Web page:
The Incredible Luck Behind the Rosetta Stone’s Discovery and Decoding

People looking on Rosetta stone in British museum
Jaroslav Moravcik/Shutterstock

The Rosetta Stone is the most important (and possibly the only) way we were able to decipher Egyptian hieroglyphics, thereby gaining a vast amount of knowledge about ancient Egypt. But the circumstances regarding the creation and discovery of the Rosetta Stone were largely based on luck. So, let’s take a look at the incredible luck behind the Rosetta Stone.

What’s on It?

The Rosetta Stone’s simplicity is part of what makes it so fascinating. The message on the stone is merely a decree from the priests of an Egyptian temple avowing loyalty to Ptolemy V, their pharaoh. And… that’s it. The message itself is relatively inconsequential, but if it had never been written and sent out, we may never have found a way to translate hieroglyphics.

The reason that the Rosetta Stone has been so useful for translation is that this exact message was written three times on the same slab of stone: once in hieroglyphics, once in Demotic, and once in Ancient Greek. Writing decrees in multiple languages wasn’t a common practice in ancient Egypt, so the fact that this one was turned out to be a lucky coincidence for historians.

The Discovery

The discovery of the Rosetta Stone was also a lucky coincidence. During Napoleon Bonaparte’s campaign, which lasted from 1798 to 1801, a group of soldiers in his army became stranded in the town of Rashid in the Nile Delta after a military setback. Knowing that they would be stranded for a while, the soldiers began digging and excavating with the intent to build a fort for themselves.

While they were digging amidst the foundations of a crumbling fort, a soldier happened upon an inscribed stone that had been built into one of the walls. The officer in charge of the unit recognized the importance of the inscriptions and decided to hold onto the stone for safekeeping.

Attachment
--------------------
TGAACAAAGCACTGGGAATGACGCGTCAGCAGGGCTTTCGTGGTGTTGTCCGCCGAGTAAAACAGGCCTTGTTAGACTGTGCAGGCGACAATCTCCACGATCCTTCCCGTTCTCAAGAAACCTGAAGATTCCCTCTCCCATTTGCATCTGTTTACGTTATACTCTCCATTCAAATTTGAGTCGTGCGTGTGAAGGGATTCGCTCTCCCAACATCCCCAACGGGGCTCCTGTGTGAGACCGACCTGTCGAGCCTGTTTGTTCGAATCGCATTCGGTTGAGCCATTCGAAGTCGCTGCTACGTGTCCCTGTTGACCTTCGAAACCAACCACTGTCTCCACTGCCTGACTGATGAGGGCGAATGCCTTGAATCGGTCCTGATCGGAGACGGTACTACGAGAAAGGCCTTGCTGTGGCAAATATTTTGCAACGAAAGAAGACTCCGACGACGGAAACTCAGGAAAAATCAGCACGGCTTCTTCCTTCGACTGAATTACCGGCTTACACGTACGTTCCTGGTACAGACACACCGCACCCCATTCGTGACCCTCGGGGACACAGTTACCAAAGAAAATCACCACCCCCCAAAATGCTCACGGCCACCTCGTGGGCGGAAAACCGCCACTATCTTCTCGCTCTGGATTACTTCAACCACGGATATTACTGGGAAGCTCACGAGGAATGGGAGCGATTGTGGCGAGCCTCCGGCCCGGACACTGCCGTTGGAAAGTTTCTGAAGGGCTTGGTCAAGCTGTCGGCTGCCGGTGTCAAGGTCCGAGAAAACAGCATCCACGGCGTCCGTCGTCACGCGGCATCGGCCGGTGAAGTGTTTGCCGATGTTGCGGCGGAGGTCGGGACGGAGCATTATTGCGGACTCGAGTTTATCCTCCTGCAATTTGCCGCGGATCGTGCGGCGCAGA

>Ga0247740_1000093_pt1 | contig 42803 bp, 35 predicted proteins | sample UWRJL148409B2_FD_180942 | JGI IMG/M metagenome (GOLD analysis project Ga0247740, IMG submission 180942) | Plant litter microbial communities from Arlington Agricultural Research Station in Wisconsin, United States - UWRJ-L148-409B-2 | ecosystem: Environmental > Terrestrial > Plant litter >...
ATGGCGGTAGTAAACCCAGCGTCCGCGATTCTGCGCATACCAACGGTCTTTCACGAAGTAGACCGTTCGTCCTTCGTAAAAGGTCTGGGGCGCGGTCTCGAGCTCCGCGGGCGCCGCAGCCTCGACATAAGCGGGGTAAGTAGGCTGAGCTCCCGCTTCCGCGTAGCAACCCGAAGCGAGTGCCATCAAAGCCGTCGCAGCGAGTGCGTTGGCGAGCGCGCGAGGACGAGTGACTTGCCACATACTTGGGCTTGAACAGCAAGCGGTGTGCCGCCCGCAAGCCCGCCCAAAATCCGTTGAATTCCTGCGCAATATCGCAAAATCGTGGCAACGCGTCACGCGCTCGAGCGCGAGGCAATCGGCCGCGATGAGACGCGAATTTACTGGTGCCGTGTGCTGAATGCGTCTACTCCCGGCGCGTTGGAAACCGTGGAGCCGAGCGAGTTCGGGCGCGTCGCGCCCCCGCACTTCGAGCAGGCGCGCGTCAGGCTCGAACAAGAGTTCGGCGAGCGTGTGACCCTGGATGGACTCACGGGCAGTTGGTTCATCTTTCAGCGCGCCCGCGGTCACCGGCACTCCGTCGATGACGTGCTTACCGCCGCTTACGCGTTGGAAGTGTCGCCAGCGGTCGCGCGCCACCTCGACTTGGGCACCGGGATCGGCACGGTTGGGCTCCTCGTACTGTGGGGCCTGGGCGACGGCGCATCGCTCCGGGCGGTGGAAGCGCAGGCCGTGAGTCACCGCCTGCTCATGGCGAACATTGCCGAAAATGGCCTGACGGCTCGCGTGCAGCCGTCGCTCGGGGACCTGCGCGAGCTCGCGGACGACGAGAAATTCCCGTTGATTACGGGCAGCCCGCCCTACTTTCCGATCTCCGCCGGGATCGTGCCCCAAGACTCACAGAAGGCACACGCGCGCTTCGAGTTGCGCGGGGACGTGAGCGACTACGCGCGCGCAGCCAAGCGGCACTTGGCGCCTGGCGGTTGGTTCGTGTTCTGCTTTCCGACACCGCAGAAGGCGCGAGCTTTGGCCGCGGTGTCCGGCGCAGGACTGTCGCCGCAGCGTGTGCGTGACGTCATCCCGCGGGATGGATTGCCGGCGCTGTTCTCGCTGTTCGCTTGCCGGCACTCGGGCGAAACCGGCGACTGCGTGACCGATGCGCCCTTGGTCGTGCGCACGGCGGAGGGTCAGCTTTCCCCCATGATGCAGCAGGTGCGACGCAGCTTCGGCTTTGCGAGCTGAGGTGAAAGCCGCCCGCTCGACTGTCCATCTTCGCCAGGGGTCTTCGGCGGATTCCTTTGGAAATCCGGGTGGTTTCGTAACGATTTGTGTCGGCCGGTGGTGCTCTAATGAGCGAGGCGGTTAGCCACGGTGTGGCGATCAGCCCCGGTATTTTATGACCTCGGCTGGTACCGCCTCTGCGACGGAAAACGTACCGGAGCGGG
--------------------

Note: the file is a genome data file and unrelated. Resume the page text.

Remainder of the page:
Deciphering the Text

When the British defeated Napoleon in 1801, the stone was transferred to their possession and has been exhibited in England since 1802. Seven scholars were put to the test to decipher the Rosetta Stone, one of whom was an Englishman named Thomas Young.

Young was the final lucky piece of the Rosetta Stone puzzle. If ever one was born to do something, then he was born to translate the Rosetta Stone. As a brilliant physician and physicist, he was possessed of a brilliant and curious mind, and had been fascinated with Egyptology since childhood.

When Young arrived on the scene, attempts to translate the stone had already been made, but all designated scholars had gotten stuck on the hieroglyphics. The common theory at the time was that every image stood for a specific word or phrase, and scholars hadn’t been able to move forward as a result of this erroneous belief.

In 1814, Young began studying the texts of the Rosetta Stone in his leisure time and was able to achieve a breakthrough in the translation process by correctly identifying the cartouche in hieroglyphics—an oval loop inscription used to symbolize royalty.

Young found Ptolemy’s name written in the Greek portion of the stone and used that to identify the hieroglyphics for the letters p, t, m, y, and s. This also showed him the correct way to decipher the text. His discovery ultimately led to the complete translation of the Rosetta Stone.

In the end, a minor decree, stranded French soldiers, and a talented scholar all led to the incredible discovery and translation of the Rosetta Stone. If it weren’t for this lucky string of events, we may never have gotten the same chance to understand the inner workings of ancient Egypt.

Anne Taylor Anne Taylor
Anne Taylor is a writer with a BA in Journalism and a passion for storytelling. Her work has been published on a variety of websites including Listverse and Introvert, Dear, and she is currently working on her first novel. When she's not breaking down complex topics into readable material, she loves to stay on the lighter side and blog about Disney and Universal parks on Taylored Trips Blog. Read Full Bio »